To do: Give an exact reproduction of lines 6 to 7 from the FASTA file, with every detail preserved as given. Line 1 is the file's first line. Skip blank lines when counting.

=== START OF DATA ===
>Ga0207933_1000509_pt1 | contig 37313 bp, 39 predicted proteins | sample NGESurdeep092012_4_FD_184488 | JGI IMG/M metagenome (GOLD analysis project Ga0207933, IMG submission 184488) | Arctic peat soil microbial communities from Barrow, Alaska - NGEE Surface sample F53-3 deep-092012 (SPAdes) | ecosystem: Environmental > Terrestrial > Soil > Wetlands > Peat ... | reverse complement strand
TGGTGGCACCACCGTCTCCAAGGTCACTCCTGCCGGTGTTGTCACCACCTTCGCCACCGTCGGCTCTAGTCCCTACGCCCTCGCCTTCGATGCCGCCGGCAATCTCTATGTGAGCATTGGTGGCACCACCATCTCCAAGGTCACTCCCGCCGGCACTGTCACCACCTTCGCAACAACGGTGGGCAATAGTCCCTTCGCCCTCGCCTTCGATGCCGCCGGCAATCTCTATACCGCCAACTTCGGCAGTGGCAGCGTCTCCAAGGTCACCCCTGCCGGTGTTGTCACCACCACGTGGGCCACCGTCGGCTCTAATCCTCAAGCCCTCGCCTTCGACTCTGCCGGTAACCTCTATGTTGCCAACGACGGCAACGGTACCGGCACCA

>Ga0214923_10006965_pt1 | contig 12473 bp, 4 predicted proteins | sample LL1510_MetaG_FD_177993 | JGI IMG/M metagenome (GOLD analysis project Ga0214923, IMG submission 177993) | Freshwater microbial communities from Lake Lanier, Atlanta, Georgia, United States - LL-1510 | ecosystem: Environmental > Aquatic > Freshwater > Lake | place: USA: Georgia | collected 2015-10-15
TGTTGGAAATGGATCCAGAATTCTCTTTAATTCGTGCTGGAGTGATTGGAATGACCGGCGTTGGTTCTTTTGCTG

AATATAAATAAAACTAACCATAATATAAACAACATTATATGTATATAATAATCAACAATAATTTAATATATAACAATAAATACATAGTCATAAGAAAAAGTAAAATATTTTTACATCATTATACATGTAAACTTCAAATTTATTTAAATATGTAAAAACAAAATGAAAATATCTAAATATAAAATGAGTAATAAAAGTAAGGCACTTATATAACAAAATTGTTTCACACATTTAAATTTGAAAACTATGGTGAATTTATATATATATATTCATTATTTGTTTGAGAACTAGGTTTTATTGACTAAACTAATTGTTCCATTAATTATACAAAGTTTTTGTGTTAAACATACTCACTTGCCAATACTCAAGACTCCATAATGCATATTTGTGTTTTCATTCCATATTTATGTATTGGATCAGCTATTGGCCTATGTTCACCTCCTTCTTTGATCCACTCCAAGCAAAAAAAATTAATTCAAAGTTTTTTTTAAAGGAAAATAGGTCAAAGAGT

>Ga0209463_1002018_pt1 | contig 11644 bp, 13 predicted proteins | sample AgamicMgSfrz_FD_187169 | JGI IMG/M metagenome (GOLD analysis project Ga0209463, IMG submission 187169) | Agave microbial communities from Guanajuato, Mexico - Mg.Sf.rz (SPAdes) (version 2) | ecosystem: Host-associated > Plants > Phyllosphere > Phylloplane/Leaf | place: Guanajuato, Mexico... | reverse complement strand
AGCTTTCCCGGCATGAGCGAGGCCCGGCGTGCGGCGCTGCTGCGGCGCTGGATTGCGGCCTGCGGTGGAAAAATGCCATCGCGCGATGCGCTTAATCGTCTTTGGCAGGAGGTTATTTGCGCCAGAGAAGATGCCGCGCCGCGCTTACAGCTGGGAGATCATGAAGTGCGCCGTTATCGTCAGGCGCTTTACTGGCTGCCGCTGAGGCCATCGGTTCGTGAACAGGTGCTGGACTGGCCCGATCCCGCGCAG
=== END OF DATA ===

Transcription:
>Ga0209463_1002018_pt1 | contig 11644 bp, 13 predicted proteins | sample AgamicMgSfrz_FD_187169 | JGI IMG/M metagenome (GOLD analysis project Ga0209463, IMG submission 187169) | Agave microbial communities from Guanajuato, Mexico - Mg.Sf.rz (SPAdes) (version 2) | ecosystem: Host-associated > Plants > Phyllosphere > Phylloplane/Leaf | place: Guanajuato, Mexico... | reverse complement strand
AGCTTTCCCGGCATGAGCGAGGCCCGGCGTGCGGCGCTGCTGCGGCGCTGGATTGCGGCCTGCGGTGGAAAAATGCCATCGCGCGATGCGCTTAATCGTCTTTGGCAGGAGGTTATTTGCGCCAGAGAAGATGCCGCGCCGCGCTTACAGCTGGGAGATCATGAAGTGCGCCGTTATCGTCAGGCGCTTTACTGGCTGCCGCTGAGGCCATCGGTTCGTGAACAGGTGCTGGACTGGCCCGATCCCGCGCAG